Playing With History -- Again
Both General Petraeus and the White House assured the Congress and the public that six months after the surge began they would be given a candid report of the political and military situations in Iraq. Within days, however, the Bush administration was making “adjustments” to what had been promised.
- The number of troops in the “surge,” announced as 21,000 by the president in his January 10 speech, actually would be almost 29,000;
- Although the announcement was made January 10, the first units would not be in-country until February, so the “six month” clock for the report to Congress would not be due until August.
- The surge itself was so extended that the build-up would not be completed until late June at the earliest. General Petraeus, the Pentagon, the administration, and Members of Congress who supported the president’s conduct of the war all pushed for a further delay in the report to give 60 days for the full weight of the additional forces to be brought into play. Thus the “Petraeus report,” as it became known, was slipped to September.
In pushing the “Petraeus report” into September, the White House succeeded in dampening its impact. Had it been delivered in July or even early August, it would have been a singular event. Pushing it into September rendered it as simply one among many reports – at best primus inter pares (first among many).
Congress passed legislation requiring the White House to provide an interim progress report on conditions in Iraq in July and again in
Congress created an independent commission, chaired by retired NATO supreme commander General James Jones and consisting of 20 retired military generals and admirals and retired senior police chiefs, to evaluate Iraqi security sector organization, professionalism, and effectiveness.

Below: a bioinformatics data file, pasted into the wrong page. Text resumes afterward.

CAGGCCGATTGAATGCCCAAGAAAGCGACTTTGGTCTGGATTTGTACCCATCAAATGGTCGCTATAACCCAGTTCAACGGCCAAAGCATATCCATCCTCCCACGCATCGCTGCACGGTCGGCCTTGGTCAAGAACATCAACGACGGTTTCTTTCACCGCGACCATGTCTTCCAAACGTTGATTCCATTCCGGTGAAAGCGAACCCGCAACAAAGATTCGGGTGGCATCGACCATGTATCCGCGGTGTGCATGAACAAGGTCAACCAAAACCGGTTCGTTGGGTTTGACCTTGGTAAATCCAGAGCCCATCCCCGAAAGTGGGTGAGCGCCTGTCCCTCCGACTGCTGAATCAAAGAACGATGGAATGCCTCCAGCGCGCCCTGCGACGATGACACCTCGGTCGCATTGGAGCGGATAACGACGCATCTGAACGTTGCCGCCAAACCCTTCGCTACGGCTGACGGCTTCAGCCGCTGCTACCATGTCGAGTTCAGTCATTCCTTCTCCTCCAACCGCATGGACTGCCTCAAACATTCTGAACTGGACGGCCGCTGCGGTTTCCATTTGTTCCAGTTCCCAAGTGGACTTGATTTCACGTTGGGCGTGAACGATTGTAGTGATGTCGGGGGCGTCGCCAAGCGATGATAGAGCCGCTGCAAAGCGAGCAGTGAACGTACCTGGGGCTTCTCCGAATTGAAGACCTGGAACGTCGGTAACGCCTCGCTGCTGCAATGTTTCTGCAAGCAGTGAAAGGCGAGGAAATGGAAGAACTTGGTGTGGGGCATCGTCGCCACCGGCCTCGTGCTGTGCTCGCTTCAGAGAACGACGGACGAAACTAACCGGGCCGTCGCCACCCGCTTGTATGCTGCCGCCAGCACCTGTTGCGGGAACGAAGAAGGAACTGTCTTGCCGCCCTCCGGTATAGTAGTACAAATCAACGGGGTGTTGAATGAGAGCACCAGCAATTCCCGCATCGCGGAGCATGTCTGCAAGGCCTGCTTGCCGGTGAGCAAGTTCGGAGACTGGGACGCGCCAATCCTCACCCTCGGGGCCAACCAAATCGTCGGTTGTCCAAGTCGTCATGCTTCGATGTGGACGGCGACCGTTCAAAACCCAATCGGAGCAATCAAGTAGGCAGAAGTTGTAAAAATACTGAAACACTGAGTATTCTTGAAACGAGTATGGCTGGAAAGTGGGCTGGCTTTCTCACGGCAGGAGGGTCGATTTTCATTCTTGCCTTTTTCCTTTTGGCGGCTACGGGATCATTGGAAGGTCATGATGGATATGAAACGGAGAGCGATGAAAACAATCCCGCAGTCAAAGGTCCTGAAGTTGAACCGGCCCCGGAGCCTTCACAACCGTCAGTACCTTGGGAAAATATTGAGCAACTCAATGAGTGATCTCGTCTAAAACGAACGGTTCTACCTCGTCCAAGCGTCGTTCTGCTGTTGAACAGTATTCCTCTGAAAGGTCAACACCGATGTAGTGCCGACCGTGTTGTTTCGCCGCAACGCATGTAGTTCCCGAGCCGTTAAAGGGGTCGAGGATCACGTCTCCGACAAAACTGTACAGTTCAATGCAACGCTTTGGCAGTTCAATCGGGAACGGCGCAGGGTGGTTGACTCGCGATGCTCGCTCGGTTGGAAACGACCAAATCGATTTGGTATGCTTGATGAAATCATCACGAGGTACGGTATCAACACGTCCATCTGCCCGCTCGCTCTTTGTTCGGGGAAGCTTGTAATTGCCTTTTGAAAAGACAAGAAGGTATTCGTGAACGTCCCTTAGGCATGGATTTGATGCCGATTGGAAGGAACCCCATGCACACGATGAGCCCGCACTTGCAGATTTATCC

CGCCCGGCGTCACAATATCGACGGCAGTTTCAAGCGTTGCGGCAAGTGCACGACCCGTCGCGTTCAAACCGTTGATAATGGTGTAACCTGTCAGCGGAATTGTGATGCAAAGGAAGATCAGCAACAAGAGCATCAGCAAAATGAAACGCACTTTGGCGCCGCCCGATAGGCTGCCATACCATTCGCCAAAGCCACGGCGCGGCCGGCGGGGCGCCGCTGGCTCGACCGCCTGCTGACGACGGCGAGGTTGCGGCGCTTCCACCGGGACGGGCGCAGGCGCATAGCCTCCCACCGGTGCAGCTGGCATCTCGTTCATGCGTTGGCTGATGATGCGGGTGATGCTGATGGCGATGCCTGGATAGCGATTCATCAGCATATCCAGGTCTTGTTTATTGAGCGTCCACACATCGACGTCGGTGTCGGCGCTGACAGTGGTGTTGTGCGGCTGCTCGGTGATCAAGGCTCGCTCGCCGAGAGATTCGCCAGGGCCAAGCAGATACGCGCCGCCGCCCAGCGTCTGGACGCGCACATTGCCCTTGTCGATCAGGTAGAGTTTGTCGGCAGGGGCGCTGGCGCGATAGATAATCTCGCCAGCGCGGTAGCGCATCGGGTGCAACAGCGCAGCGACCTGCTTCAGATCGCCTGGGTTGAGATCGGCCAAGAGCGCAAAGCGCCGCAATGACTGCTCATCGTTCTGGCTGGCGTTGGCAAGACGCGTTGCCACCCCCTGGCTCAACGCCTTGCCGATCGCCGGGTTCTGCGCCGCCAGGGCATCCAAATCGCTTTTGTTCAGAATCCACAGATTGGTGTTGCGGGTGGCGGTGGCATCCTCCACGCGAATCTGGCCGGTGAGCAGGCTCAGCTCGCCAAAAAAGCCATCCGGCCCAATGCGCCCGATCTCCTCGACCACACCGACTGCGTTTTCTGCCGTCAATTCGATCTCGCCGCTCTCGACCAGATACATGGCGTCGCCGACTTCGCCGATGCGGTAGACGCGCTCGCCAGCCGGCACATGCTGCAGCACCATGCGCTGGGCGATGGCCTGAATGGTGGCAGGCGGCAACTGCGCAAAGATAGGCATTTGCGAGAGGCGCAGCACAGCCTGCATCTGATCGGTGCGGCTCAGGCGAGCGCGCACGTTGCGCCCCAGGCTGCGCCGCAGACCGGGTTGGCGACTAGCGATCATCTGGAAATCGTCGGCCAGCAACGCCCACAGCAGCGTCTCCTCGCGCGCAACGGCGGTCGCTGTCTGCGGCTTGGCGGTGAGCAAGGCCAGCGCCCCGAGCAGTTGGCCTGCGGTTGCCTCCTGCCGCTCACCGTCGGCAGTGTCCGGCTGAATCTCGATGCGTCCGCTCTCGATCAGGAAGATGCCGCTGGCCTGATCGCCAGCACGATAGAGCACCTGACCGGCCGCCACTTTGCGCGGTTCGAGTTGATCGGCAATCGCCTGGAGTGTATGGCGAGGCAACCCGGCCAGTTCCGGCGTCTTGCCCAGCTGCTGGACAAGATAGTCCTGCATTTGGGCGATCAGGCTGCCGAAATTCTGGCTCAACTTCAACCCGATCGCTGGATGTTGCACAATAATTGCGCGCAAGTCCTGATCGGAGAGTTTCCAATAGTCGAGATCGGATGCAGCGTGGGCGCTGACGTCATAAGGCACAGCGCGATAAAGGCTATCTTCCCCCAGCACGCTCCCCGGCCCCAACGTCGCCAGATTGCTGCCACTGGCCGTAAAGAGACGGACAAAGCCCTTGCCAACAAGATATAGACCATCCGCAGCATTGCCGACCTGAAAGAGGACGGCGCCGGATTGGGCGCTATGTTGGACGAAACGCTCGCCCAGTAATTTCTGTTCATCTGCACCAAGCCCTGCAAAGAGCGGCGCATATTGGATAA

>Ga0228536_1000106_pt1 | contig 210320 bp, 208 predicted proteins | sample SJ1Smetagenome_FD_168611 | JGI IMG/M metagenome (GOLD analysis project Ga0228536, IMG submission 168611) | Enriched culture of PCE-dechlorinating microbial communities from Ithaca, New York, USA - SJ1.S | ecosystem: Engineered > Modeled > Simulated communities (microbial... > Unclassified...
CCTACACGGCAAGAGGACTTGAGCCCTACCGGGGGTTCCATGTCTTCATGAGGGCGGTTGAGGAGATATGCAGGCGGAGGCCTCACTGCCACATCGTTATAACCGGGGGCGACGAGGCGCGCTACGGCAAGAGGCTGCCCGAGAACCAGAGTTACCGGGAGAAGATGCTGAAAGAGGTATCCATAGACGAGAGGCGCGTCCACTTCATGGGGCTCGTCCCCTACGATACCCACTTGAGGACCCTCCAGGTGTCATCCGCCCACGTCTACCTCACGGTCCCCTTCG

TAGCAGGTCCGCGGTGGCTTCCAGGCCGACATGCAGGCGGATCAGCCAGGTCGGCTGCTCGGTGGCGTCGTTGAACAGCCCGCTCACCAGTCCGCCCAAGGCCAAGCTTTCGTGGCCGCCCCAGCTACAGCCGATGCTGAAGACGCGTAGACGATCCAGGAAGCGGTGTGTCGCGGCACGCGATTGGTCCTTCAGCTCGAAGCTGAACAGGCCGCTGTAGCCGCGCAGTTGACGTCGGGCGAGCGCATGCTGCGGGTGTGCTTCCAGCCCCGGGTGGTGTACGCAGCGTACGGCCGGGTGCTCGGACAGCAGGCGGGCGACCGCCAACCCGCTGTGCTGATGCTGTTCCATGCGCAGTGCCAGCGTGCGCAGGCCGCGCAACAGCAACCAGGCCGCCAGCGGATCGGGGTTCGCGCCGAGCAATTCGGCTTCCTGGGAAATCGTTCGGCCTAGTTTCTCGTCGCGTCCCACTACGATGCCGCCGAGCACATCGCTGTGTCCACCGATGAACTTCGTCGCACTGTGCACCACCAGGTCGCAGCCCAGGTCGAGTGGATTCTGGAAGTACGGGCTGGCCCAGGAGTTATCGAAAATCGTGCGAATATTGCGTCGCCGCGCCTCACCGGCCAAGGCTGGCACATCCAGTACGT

The Joint Chiefs of Staff decided to provide their own assessment of the war in Iraq in early September to the Secretary of Defense and the White House.
The Government Accountability Office (GAO) was scheduled to report to Congress on the Iraqi government’s success in achieving the eighteen “benchmarks” that were “agreed” by Washington and Baghdad as indices of the ability of the Iraqi government to stand on its own.
After two long days of testimony September 10 an September 11, many in Congress remained unimpressed with what, by that time was “the Petraeus plan.”
Now it is the president’s turn; he will address the nation tomorrow n ight, September 13. He is expected to announce that, in keeping with the principle of “listening to the generals in the field and not the politicians in Washington,” he is ready to direct the start of a modest drawdown of forces. Watch for two things:
- a modification or “variation” of the course described by General Petraeus (e.g., timing, destination, or mission assigned to withdrawn troops) to avoid the impression that the “decider” is really a sham stance as the president has no different or better plan than the one described by the generals; or
- the announcement of a “new” parallel diplomatic or economic initiative so that, should another reversal happen on the warfighting front, the White House would be positioned to separate a “promising” presidential initiative from a faltering “Petraeus” plan.
Should the president announce September 13 that the troops will begin a withdrawal, the dynamic of U.S.-Iraq relations will be on a new footing. Washington has “leverage” in Iraq now because there are 160,000 U.S. troops in-country. But with each brigade combat team that leaves and is not replaced, that leverage will diminish, even if, as Pentagon spokespersons insist will be the case, the U.S. will have to help the Iraqi army for as long as a decade with logistics, training, air power, and command and control.
In informal remarks on September 12, former California congressman and Clinton White House Chief of Staff Leon Panetta noted that ultimately the U.S. cannot force the Iraqis to “buy-in” to a U.S. vision. At some point, Washington may well find that its “leverage” is not much more than suggesting goals and proposing paths to reach them – either or both of which Baghdad can accept or reject.